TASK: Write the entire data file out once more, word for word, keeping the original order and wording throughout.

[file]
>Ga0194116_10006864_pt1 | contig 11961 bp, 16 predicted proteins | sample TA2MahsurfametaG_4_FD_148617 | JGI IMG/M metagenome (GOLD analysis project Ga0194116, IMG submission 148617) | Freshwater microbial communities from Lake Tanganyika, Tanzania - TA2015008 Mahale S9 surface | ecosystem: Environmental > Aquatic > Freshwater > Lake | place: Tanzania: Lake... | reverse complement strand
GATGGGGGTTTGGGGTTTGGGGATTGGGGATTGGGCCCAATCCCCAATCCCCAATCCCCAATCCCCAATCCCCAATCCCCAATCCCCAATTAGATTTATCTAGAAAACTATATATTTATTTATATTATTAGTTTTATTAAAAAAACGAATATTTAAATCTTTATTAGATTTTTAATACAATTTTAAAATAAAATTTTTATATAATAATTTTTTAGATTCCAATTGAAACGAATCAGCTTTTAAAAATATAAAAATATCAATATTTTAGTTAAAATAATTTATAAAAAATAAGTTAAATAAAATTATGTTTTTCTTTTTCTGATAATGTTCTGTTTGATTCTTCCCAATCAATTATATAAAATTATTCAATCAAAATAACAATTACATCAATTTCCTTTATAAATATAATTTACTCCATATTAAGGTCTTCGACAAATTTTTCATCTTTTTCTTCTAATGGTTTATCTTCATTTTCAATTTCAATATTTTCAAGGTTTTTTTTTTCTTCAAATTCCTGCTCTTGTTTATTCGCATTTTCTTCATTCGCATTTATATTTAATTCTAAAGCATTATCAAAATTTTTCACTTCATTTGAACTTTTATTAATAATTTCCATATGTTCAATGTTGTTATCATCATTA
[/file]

>Ga0194116_10006864_pt1 | contig 11961 bp, 16 predicted proteins | sample TA2MahsurfametaG_4_FD_148617 | JGI IMG/M metagenome (GOLD analysis project Ga0194116, IMG submission 148617) | Freshwater microbial communities from Lake Tanganyika, Tanzania - TA2015008 Mahale S9 surface | ecosystem: Environmental > Aquatic > Freshwater > Lake | place: Tanzania: Lake... | reverse complement strand
GATGGGGGTTTGGGGTTTGGGGATTGGGGATTGGGCCCAATCCCCAATCCCCAATCCCCAATCCCCAATCCCCAATCCCCAATCCCCAATTAGATTTATCTAGAAAACTATATATTTATTTATATTATTAGTTTTATTAAAAAAACGAATATTTAAATCTTTATTAGATTTTTAATACAATTTTAAAATAAAATTTTTATATAATAATTTTTTAGATTCCAATTGAAACGAATCAGCTTTTAAAAATATAAAAATATCAATATTTTAGTTAAAATAATTTATAAAAAATAAGTTAAATAAAATTATGTTTTTCTTTTTCTGATAATGTTCTGTTTGATTCTTCCCAATCAATTATATAAAATTATTCAATCAAAATAACAATTACATCAATTTCCTTTATAAATATAATTTACTCCATATTAAGGTCTTCGACAAATTTTTCATCTTTTTCTTCTAATGGTTTATCTTCATTTTCAATTTCAATATTTTCAAGGTTTTTTTTTTCTTCAAATTCCTGCTCTTGTTTATTCGCATTTTCTTCATTCGCATTTATATTTAATTCTAAAGCATTATCAAAATTTTTCACTTCATTTGAACTTTTATTAATAATTTCCATATGTTCAATGTTGTTATCATCATTA